Two days ago, Steve Jobs pitched Apple’s latest project to the Cupertino City Council: a massive, spaceship-like, 4-story new campus that would be located in the 98-acre ex-campus Apple acquired from HP last year. Designed with modern and green technologies in mind and entirely based on curved glass running around the whole structure, the new “mothership” would host 12,000 employees, come with a new auditorium, labs, office, and much more. When Steve Jobs presented the project, answering questions on environmental issues, energy and free Wi-Fi (the City Council asked whether Apple would provide Wi-Fi for everyone outside the campus, like Google does – Steve Jobs simply replied being Cupertino’s top taxpayer would be enough to contribute to the city), it was clear the City Council members were inclined to accept Jobs’ proposal, though no official announcement had been made there.
In a press conference responding to Steve Jobs’ campus proposal, Cupertino Mayor Gilbert Wong stated that “there’s no chance” the City Council is saying no, even if a public hearing will be necessary. However, Wong expressed his appreciation for Apple and Steve Jobs’ visionary attitude, confirming that when they have to deal with a large sales tax producer, they’re usually very accommodating to that company. Apple’s new campus should get done by 2015 if everything goes well.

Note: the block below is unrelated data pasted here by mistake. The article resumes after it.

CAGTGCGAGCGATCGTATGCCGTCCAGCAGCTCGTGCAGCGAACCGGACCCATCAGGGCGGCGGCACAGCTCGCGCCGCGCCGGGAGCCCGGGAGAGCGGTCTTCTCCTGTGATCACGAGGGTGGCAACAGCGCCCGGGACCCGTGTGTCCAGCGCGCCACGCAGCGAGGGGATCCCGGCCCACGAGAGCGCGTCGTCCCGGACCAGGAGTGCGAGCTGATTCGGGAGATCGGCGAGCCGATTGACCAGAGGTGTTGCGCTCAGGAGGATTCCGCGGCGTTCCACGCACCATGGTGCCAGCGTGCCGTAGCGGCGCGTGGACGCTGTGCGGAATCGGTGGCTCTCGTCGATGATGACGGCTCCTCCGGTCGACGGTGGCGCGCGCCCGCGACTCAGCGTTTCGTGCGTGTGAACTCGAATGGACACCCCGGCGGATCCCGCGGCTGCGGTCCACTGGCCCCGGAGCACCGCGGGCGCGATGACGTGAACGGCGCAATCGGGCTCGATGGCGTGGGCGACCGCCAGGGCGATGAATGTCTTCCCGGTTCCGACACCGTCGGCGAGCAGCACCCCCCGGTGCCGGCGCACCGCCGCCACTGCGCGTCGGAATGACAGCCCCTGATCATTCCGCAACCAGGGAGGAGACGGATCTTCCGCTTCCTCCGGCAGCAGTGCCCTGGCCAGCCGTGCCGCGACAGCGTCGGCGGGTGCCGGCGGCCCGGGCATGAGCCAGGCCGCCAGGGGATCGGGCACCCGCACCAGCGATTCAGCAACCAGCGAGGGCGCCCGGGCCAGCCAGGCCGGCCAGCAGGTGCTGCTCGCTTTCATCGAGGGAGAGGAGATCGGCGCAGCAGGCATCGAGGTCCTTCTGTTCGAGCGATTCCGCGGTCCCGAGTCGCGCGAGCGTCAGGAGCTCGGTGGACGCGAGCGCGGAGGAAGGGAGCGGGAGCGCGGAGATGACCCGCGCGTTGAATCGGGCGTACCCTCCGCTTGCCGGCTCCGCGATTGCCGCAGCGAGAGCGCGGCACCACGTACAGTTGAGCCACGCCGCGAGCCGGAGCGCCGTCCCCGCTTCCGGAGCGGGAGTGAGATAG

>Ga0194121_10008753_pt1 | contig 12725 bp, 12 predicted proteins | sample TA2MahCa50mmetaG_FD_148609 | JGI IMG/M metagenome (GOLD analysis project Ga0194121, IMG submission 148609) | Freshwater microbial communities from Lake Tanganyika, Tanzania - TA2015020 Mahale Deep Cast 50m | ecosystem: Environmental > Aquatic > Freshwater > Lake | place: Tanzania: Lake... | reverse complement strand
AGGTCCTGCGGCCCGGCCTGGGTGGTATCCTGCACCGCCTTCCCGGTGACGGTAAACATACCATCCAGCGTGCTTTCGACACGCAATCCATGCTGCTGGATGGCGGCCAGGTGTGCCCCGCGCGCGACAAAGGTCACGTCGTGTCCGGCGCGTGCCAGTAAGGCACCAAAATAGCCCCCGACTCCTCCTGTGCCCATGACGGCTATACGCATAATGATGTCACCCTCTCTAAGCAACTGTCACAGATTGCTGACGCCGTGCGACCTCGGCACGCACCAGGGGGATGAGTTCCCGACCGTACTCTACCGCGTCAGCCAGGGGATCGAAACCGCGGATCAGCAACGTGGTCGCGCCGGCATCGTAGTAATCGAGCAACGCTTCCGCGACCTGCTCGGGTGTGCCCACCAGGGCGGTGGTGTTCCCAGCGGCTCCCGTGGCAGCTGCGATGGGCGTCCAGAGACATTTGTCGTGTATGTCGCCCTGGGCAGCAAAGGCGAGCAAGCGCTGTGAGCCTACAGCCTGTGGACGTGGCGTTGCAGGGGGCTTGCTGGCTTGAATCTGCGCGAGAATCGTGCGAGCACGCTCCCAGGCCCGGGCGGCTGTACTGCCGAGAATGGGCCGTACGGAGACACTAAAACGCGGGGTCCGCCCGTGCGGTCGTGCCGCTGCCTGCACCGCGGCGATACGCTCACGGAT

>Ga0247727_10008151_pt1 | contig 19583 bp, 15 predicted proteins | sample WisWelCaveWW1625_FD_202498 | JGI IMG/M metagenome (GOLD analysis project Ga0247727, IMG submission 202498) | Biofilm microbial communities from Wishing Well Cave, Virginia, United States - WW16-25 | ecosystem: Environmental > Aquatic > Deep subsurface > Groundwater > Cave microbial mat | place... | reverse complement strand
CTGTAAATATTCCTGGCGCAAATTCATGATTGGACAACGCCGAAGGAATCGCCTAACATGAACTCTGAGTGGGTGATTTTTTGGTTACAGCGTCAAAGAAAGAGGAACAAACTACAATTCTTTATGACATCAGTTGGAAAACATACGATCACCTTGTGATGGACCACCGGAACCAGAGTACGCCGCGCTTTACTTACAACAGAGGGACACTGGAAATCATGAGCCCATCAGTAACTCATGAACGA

Video of the press conference after the break. [via TechCrunch]
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Federico is the founder and Editor-in-Chief of MacStories, where he writes about Apple with a focus on apps, developers, iPad, and iOS productivity. He founded MacStories in April 2009 and has been writing about Apple since. Federico is also the co-host of AppStories, a weekly podcast exploring the world of apps, and Dialog, a show where creativity meets technology.